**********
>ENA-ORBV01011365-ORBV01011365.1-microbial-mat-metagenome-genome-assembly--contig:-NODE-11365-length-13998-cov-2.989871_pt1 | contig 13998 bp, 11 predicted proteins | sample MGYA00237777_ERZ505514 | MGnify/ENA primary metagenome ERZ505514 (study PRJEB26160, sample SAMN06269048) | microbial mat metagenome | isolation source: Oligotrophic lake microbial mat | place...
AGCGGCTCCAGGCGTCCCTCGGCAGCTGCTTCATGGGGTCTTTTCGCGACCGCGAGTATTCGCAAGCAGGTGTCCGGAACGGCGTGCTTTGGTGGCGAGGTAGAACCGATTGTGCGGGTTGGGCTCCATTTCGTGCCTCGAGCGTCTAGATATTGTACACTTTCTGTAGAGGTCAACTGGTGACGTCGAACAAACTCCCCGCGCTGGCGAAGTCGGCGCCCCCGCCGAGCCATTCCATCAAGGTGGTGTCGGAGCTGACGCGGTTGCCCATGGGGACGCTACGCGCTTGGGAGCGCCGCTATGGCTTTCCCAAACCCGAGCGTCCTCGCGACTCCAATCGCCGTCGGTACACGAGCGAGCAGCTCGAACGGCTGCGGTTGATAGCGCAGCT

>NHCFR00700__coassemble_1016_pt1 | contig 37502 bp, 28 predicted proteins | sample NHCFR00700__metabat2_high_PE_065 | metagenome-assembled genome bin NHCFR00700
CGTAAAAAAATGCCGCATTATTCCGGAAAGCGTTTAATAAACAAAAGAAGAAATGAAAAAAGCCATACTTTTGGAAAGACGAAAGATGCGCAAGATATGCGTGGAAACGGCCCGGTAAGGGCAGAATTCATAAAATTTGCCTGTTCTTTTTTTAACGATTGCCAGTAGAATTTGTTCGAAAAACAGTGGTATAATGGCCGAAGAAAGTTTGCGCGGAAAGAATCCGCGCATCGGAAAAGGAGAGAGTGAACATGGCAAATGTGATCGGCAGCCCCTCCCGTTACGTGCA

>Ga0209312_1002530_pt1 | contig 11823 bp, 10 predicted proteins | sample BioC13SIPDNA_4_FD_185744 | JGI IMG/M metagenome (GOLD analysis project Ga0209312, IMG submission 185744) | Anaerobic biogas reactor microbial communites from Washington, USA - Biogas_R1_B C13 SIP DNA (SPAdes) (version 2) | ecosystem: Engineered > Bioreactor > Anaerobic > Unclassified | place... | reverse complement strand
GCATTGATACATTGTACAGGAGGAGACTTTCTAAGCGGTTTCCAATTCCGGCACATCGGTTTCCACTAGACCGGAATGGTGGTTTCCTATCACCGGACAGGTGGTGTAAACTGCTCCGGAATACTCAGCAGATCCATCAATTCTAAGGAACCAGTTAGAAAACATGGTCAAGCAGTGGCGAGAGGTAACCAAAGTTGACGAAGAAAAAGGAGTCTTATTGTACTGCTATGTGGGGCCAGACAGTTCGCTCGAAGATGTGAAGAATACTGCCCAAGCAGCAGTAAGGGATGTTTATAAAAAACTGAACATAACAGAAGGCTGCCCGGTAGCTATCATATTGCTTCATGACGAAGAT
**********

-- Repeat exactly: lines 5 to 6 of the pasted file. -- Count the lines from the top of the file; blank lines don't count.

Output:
>Ga0209312_1002530_pt1 | contig 11823 bp, 10 predicted proteins | sample BioC13SIPDNA_4_FD_185744 | JGI IMG/M metagenome (GOLD analysis project Ga0209312, IMG submission 185744) | Anaerobic biogas reactor microbial communites from Washington, USA - Biogas_R1_B C13 SIP DNA (SPAdes) (version 2) | ecosystem: Engineered > Bioreactor > Anaerobic > Unclassified | place... | reverse complement strand
GCATTGATACATTGTACAGGAGGAGACTTTCTAAGCGGTTTCCAATTCCGGCACATCGGTTTCCACTAGACCGGAATGGTGGTTTCCTATCACCGGACAGGTGGTGTAAACTGCTCCGGAATACTCAGCAGATCCATCAATTCTAAGGAACCAGTTAGAAAACATGGTCAAGCAGTGGCGAGAGGTAACCAAAGTTGACGAAGAAAAAGGAGTCTTATTGTACTGCTATGTGGGGCCAGACAGTTCGCTCGAAGATGTGAAGAATACTGCCCAAGCAGCAGTAAGGGATGTTTATAAAAAACTGAACATAACAGAAGGCTGCCCGGTAGCTATCATATTGCTTCATGACGAAGAT